Price: up to US$18,000 per carat (approx. RM80,000)
First discovered in 1902 in Sri Lanka, this precious stone was most recently detected in the Mogok area of Myanmar. Serendibites are a combination of calcium, magnesium, aluminum, silicon, boron and oxygen, and although it does not look like your other precious stones, serendibite is truly a rare gemstone. In fact, it is super rare that it has only ever been mined three times, with all specimens measuring under a carat each. Serendibites can emit a range of colours, deep blue, black, to even green. Ones mined from Sri Lanka can also arrive in an attractive violet-blue hue.
Price: up to US$20,000 per carat (approx. RM90,000)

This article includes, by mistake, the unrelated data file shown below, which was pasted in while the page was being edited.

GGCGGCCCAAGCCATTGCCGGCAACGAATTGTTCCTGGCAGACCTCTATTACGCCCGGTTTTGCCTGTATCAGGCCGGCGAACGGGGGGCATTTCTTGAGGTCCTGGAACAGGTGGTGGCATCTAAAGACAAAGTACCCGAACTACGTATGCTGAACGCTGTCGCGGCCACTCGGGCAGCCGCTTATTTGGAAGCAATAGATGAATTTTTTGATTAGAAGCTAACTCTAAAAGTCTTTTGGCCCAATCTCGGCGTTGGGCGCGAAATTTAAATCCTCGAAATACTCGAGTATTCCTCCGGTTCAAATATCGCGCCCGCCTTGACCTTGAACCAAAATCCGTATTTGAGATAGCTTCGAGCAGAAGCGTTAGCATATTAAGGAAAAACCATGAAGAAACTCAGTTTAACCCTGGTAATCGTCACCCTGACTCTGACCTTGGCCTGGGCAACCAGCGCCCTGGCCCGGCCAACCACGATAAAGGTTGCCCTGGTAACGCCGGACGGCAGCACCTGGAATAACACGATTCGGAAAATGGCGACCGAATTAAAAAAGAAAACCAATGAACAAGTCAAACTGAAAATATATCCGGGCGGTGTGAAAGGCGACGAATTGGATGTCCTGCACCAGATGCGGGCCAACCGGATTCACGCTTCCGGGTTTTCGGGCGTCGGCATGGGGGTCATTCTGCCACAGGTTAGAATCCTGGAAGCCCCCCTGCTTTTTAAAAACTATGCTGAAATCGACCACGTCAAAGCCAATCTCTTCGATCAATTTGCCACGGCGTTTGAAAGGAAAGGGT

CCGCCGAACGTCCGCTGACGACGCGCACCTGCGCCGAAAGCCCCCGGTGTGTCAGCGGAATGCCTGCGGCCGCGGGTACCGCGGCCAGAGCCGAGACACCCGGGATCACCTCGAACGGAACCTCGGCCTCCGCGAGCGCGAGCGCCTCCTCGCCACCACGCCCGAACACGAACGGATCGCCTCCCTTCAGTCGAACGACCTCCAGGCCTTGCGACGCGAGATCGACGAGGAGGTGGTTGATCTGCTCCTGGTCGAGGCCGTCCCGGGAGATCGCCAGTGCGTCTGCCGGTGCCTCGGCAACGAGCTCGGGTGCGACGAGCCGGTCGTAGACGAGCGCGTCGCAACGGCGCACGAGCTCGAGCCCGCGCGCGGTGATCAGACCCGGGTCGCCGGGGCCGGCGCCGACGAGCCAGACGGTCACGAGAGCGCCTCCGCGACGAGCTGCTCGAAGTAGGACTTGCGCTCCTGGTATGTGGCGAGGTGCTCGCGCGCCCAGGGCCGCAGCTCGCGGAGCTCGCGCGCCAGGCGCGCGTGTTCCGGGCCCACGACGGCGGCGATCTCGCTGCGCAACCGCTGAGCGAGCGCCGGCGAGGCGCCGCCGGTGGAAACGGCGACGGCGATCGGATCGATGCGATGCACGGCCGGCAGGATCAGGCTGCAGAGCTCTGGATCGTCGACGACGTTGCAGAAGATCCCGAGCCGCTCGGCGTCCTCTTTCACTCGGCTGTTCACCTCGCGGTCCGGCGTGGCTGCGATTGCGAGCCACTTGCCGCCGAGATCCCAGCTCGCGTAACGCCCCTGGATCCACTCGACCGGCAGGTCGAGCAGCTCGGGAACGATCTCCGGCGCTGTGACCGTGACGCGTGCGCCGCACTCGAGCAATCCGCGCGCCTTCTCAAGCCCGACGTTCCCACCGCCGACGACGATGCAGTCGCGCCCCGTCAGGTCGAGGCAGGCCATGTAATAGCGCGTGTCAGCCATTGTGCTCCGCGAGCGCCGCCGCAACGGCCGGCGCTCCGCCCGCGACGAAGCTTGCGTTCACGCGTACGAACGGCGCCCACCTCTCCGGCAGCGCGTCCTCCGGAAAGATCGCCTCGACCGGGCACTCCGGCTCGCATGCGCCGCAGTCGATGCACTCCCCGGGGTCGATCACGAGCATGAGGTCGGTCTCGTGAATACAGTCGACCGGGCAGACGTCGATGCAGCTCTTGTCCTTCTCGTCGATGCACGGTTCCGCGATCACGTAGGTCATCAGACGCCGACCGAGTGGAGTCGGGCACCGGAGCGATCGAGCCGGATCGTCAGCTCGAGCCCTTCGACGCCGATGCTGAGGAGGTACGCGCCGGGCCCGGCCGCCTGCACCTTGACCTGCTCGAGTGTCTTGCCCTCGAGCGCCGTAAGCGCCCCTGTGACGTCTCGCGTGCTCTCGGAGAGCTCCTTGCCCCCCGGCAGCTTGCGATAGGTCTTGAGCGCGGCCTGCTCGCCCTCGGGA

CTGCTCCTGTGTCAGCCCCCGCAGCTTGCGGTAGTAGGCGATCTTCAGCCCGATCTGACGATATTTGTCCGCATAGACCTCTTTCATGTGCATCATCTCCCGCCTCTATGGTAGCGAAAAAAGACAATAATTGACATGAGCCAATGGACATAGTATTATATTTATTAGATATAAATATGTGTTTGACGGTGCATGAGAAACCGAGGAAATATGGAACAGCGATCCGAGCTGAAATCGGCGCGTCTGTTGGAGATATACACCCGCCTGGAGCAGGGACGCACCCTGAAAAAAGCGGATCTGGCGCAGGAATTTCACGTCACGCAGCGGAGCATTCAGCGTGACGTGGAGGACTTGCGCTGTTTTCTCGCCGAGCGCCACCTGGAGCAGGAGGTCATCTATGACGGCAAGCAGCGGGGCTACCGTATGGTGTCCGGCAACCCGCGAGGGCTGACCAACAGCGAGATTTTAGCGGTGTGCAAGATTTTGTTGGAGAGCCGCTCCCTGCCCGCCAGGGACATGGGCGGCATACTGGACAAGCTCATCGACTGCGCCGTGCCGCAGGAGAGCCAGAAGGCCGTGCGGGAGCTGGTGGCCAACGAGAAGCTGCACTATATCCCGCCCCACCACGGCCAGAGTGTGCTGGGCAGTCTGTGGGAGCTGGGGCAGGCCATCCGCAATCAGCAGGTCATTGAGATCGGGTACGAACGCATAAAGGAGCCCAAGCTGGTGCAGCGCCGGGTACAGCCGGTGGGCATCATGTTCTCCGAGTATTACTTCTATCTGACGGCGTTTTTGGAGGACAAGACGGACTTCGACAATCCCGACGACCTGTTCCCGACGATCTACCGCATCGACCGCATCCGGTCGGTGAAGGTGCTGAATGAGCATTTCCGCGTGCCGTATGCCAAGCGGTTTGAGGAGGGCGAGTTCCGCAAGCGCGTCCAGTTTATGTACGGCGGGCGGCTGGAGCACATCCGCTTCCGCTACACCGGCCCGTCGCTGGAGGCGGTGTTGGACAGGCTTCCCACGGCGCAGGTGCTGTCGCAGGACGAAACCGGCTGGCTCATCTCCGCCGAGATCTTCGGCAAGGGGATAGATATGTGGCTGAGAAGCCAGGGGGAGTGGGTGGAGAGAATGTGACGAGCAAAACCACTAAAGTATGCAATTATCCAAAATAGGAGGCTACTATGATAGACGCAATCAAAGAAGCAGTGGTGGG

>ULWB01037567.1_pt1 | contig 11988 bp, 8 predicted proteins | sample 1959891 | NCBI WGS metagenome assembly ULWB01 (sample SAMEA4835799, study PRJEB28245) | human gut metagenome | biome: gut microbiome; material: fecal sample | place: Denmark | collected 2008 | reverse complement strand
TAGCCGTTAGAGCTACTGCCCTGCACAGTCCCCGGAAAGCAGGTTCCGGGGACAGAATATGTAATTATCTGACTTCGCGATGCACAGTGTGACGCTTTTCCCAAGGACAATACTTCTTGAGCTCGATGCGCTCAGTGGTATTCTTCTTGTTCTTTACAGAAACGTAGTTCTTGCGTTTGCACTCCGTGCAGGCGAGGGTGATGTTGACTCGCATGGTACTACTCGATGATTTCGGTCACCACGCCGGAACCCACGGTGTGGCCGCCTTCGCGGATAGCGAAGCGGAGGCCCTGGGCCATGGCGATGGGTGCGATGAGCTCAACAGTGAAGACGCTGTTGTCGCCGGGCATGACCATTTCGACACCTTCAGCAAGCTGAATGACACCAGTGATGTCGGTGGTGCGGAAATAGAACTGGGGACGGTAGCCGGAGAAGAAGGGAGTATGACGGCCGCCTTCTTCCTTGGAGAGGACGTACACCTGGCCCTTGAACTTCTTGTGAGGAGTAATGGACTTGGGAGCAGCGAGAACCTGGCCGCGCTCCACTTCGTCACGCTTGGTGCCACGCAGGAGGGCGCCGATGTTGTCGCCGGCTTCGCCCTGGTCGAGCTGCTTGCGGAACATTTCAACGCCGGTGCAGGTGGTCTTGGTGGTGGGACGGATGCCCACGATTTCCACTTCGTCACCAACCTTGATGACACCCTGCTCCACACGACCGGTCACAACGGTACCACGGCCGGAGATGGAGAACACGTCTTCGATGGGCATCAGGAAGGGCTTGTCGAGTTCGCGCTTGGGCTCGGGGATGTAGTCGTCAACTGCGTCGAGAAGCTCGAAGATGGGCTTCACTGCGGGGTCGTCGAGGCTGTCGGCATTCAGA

This priceless gem was originally found in Southern Madagascar. Depending on how you look at this stone, you may see a world of colours varying from bluish-green, and dark green, to even pale yellow. Though it’s a stunning sight to behold, jewellery made of this precious rock is few and far between, with synthetic versions created for research purposes only.
Though its hardness makes it suitable for jewellery, there aren’t many gem-quality rocks mined out of the deposits. So finding jewellery made with this expensive stone is going to be a rarity.
Price: up to US$60,000 per carat (approx. RM270,000)
The most expensive non-diamond gemstone is the painite, and it’s one that few have heard of. To say that this brick-toned bijou is rare is an understatement. Since its discovery in 1951, the next decades saw only two specimens. More recently, two mines were opened in Myanmar dedicated to painite, but it remains a rarity still, with only less than 1,00 gemstones. It’s not only the rarest gemstone on Earth—it’s also the rarest mineral.
Price: up to US$70,000 per carat (approx. RM315,000)